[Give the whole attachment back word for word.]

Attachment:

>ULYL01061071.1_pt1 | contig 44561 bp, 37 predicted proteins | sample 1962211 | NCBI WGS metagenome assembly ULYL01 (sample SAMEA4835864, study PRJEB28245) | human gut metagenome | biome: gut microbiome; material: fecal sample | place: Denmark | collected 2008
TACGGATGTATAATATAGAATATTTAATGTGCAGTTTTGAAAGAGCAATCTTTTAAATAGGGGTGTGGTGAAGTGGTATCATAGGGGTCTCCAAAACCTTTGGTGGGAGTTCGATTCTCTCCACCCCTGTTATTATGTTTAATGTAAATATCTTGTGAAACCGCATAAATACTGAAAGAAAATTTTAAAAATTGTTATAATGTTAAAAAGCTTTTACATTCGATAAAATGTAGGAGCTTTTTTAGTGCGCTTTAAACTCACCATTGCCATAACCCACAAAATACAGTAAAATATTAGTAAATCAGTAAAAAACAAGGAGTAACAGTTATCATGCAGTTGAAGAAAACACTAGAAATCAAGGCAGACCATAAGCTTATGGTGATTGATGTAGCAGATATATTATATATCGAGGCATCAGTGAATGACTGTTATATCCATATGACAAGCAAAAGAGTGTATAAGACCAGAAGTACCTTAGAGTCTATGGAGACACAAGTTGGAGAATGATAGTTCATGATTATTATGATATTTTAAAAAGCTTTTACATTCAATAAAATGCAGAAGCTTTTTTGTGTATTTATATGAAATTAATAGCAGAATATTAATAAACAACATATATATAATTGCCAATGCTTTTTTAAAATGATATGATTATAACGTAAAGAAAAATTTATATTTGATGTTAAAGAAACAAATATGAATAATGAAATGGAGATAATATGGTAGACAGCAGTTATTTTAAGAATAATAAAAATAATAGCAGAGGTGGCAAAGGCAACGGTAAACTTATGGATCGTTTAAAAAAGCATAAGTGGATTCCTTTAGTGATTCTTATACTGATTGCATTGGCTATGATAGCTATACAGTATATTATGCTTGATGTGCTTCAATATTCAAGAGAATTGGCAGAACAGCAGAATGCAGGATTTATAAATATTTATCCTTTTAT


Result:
>ULYL01061071.1_pt1 | contig 44561 bp, 37 predicted proteins | sample 1962211 | NCBI WGS metagenome assembly ULYL01 (sample SAMEA4835864, study PRJEB28245) | human gut metagenome | biome: gut microbiome; material: fecal sample | place: Denmark | collected 2008
TACGGATGTATAATATAGAATATTTAATGTGCAGTTTTGAAAGAGCAATCTTTTAAATAGGGGTGTGGTGAAGTGGTATCATAGGGGTCTCCAAAACCTTTGGTGGGAGTTCGATTCTCTCCACCCCTGTTATTATGTTTAATGTAAATATCTTGTGAAACCGCATAAATACTGAAAGAAAATTTTAAAAATTGTTATAATGTTAAAAAGCTTTTACATTCGATAAAATGTAGGAGCTTTTTTAGTGCGCTTTAAACTCACCATTGCCATAACCCACAAAATACAGTAAAATATTAGTAAATCAGTAAAAAACAAGGAGTAACAGTTATCATGCAGTTGAAGAAAACACTAGAAATCAAGGCAGACCATAAGCTTATGGTGATTGATGTAGCAGATATATTATATATCGAGGCATCAGTGAATGACTGTTATATCCATATGACAAGCAAAAGAGTGTATAAGACCAGAAGTACCTTAGAGTCTATGGAGACACAAGTTGGAGAATGATAGTTCATGATTATTATGATATTTTAAAAAGCTTTTACATTCAATAAAATGCAGAAGCTTTTTTGTGTATTTATATGAAATTAATAGCAGAATATTAATAAACAACATATATATAATTGCCAATGCTTTTTTAAAATGATATGATTATAACGTAAAGAAAAATTTATATTTGATGTTAAAGAAACAAATATGAATAATGAAATGGAGATAATATGGTAGACAGCAGTTATTTTAAGAATAATAAAAATAATAGCAGAGGTGGCAAAGGCAACGGTAAACTTATGGATCGTTTAAAAAAGCATAAGTGGATTCCTTTAGTGATTCTTATACTGATTGCATTGGCTATGATAGCTATACAGTATATTATGCTTGATGTGCTTCAATATTCAAGAGAATTGGCAGAACAGCAGAATGCAGGATTTATAAATATTTATCCTTTTAT